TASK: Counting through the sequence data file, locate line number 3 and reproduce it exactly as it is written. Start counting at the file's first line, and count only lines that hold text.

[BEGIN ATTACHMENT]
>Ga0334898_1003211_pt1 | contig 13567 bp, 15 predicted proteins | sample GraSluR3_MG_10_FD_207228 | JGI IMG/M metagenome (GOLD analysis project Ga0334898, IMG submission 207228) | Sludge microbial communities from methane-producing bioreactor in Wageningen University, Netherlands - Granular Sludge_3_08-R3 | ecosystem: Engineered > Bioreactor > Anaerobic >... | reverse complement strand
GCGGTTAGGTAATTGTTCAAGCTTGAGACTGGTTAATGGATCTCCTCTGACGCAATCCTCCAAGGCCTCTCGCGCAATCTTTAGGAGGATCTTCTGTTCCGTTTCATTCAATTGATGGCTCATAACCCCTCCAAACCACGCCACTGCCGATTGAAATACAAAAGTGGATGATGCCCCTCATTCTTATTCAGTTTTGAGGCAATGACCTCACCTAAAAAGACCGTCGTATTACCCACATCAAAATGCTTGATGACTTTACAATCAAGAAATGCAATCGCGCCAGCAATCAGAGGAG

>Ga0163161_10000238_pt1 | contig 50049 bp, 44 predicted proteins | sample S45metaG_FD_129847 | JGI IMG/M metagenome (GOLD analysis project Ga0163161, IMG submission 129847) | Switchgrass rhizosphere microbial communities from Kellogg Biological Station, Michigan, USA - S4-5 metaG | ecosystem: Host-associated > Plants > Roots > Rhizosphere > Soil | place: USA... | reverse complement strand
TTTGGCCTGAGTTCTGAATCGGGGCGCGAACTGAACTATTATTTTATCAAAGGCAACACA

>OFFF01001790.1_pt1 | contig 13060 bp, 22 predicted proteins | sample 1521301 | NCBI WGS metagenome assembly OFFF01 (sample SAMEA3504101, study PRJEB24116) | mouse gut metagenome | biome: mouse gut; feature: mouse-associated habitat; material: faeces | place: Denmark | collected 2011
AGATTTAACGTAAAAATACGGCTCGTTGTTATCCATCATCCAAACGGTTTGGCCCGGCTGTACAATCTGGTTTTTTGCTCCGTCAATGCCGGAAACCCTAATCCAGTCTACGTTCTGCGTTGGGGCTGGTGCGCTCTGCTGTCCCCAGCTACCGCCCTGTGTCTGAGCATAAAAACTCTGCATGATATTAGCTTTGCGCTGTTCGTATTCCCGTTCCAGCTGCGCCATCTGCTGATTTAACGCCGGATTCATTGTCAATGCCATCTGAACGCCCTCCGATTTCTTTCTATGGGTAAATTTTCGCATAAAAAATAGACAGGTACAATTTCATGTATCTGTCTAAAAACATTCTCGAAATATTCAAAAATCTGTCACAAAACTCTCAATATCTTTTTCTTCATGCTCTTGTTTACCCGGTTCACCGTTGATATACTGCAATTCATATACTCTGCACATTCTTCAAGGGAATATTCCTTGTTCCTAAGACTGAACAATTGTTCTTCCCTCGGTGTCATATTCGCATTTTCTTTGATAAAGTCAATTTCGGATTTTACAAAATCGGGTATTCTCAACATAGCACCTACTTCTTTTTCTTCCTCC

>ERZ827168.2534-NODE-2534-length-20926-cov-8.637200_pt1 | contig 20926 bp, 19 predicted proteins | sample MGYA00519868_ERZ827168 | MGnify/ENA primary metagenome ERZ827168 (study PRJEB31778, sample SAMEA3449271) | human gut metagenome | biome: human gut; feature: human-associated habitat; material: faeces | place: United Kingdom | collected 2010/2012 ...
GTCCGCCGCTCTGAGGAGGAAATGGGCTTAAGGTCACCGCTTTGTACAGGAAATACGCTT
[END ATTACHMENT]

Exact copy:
>Ga0163161_10000238_pt1 | contig 50049 bp, 44 predicted proteins | sample S45metaG_FD_129847 | JGI IMG/M metagenome (GOLD analysis project Ga0163161, IMG submission 129847) | Switchgrass rhizosphere microbial communities from Kellogg Biological Station, Michigan, USA - S4-5 metaG | ecosystem: Host-associated > Plants > Roots > Rhizosphere > Soil | place: USA... | reverse complement strand